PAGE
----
EVHS Introducing Phase 3 with On Campus Cohorts

Students and teachers share their opinions on the Phase 3 school reopening on April 19.


Karen Chen

A new schedule has been released for students who want to attend cohorts on campus at EVHS.

Karen Chen

Since the beginning of the 2020 to 2021 school year, students have been asking when school would resume in person. For the majority of the school year, the chances of returning to school have been low and uncertain. However, this semester, EVHS has announced Phase 3, which includes opening cohorts on campus to students.

Cohorts will be opening on April 19th to all students. With regards to the Santa Clara County Department of Health, EVHS will be holding cohorts both indoors and outdoors with up to fifteen and thirty-one students in each cohort respectively. Each cohort will consist of at minimum one adult to supervise the students. Only a maximum of a thousand students will be allowed on campus at a time to ensure students aren’t in close or dangerous proximity to others. Students will also be required to follow safety precautions such as wearing masks, staying at a safe distance apart from each other, and maintaining hygiene. 

The opening of cohorts will allow participating students to directly ask for help and guidance from teachers as well as for students to see each other in person. They will also work to support students with special needs, English Language Learners, Foster Youth or McKinney-Vento, disengaged students, students involved in athletics, and students opt-in by their parents. 

The cohorts will be open throughout the week on Tuesdays, Wednesdays, and Fridays after class and throughout Wednesday. Teachers and students who have early schedules will also be able to attend cohorts on Monday and Thursday. 

However, the introduction of Phase 3 has brought up concern and discussion on the necessity and benefits of the cohorts. Mr. Lubbs, a physics teacher at EVHS, has been cautious about the idea of opening cohorts due to the close proximity participants will be in. 

“I’m a little ambivalent. Because at one level I know it’s important for students to have those connections that are there. I know some students are really struggling with the isolation of being at home or some of those other ways,” said Mr. Lubbs. “But the other part of me knows that viruses need hosts to replicate.”

Mr. Lubbs will be one of the many teachers returning to school for the cohorts. While he does believe the cohorts will benefit many students, as a science teacher, he’s concerned about the possibility of the spread of the virus within the cohorts. While outdoors cohorts may provide a safer setting, cohorts inside classrooms may have limited air ventilation and distance.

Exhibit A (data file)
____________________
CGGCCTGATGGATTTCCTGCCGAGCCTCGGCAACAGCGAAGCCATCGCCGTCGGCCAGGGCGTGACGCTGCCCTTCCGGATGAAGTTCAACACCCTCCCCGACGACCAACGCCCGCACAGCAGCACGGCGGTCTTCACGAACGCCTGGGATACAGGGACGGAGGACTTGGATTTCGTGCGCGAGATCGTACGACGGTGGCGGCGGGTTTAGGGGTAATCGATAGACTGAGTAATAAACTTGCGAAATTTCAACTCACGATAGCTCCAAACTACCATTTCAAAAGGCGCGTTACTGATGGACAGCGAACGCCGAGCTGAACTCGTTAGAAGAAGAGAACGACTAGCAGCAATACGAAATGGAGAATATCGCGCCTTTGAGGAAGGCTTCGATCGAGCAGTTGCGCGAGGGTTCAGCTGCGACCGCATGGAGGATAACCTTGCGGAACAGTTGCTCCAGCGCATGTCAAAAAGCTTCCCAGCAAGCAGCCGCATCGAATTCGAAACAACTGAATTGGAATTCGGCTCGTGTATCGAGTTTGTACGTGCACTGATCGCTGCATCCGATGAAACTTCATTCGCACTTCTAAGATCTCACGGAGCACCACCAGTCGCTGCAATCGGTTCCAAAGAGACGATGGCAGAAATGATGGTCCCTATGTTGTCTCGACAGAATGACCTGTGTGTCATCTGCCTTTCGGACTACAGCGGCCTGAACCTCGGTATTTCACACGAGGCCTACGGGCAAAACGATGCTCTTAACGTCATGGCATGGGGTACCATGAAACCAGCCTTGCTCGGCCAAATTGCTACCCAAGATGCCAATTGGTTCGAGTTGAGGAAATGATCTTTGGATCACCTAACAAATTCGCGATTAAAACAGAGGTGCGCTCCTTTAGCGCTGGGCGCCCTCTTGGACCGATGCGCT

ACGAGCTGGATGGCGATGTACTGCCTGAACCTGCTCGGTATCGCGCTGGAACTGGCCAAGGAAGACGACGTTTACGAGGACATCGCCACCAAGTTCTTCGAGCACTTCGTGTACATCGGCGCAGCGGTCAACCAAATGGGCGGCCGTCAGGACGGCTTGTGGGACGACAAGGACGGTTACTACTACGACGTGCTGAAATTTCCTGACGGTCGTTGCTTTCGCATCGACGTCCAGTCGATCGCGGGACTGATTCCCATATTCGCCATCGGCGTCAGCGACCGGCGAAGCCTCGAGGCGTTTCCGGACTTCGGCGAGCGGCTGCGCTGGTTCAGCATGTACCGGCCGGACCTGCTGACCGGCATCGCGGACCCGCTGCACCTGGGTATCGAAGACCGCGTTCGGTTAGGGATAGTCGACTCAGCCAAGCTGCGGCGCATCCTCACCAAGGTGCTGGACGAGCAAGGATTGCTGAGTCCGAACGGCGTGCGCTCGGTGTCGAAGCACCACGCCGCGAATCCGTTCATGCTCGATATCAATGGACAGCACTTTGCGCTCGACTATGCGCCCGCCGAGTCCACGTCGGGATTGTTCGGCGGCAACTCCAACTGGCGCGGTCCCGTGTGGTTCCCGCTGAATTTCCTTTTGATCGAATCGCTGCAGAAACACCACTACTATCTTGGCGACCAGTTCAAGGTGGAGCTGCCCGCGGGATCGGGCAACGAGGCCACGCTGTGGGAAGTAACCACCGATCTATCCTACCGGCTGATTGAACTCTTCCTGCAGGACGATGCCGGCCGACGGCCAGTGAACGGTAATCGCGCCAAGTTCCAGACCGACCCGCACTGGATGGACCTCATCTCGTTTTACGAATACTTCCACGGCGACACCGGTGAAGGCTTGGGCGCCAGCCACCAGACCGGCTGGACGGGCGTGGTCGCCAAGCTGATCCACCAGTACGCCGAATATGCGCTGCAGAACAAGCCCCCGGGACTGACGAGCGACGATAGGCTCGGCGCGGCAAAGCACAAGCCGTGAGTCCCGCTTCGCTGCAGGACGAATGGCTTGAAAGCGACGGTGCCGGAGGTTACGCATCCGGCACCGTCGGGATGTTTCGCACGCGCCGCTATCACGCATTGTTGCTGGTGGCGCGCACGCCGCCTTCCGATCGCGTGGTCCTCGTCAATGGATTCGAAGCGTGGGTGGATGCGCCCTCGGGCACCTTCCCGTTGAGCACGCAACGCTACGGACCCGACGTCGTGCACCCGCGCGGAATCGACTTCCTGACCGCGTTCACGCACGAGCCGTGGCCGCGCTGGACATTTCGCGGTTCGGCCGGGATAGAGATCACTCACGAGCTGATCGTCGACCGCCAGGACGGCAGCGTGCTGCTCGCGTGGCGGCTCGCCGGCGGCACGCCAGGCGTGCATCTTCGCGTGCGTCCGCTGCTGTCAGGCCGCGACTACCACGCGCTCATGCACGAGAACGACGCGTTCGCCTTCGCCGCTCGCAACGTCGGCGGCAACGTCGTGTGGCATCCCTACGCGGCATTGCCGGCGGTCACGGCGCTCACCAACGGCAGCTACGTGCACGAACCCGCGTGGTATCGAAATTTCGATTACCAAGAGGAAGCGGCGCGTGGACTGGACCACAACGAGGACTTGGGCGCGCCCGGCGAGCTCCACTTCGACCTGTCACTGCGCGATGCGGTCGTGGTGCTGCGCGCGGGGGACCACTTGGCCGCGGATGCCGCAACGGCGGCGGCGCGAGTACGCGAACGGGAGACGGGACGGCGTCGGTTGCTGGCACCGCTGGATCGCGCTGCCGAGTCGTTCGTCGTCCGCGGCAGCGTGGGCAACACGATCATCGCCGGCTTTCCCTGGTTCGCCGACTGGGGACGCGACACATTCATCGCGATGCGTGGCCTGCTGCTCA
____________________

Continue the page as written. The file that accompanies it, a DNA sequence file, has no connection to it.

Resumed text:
Ms. Marfia-Roza, an AP Language teacher and English teacher at EVHS, has also felt conflicted towards the implementation of the new schedule for cohorts. Opening new cohorts would also mean eliminating certain online office hours for students at home. When comparing zoom calls to cohorts, Ms. Marfia-Roza believes that zoom calls are more effective and convenient.

“I’m much more likely to get a student who’s failing to be on a zoom,” said Ms. Marfia-Roza. When it comes to helping students who are struggling in class, Ms. Marfia-Roza believes that zoom calls demand less from both students and teachers. The effort of going on campus may discourage some students from attending cohorts in comparison to attending online office hours. 

Many students like Anikait Paliwal, a sophomore at EVHS, have decided to continue distance learning without attending cohorts. 

“First of all, there’s always the risk of the coronavirus sort of passing itself along,” said Paliwal. However, Paliwal sympathized with students who may want alternatives to distance learning due to the isolating and digital-based curriculum. In-person instruction could help overcome issues with internet connection and learning styles. 

Despite the concerns for safety and practicality, many teachers have kept positive outlooks for the cohorts. Mr. Griffin, an English teacher at EVHS, hopes that the cohorts will be able to provide some students with a better social environment. Due to distance learning, students, especially seniors, have been unable to experience EVHS’s celebrations and day-to-day student life. 

“My only real concern is that as seniors they didn’t get to bond as they typically do, so bringing them physically together might give them some semblance in that case,” said Mr. Griffin. 

As the first week of Phase 3 cohorts approaches, Mr. Lubbs is expecting an eventful and busy start. He compared the start of cohorts to the start of a new school. With lots of tools, appliances, and systems at school having been dormant for the majority of the school year, he is expecting some difficulties and errors to emerge. 

However, even if issues arise, Mr. Lubbs believes the opening of cohorts may make for “some interesting stories to tell in the future.”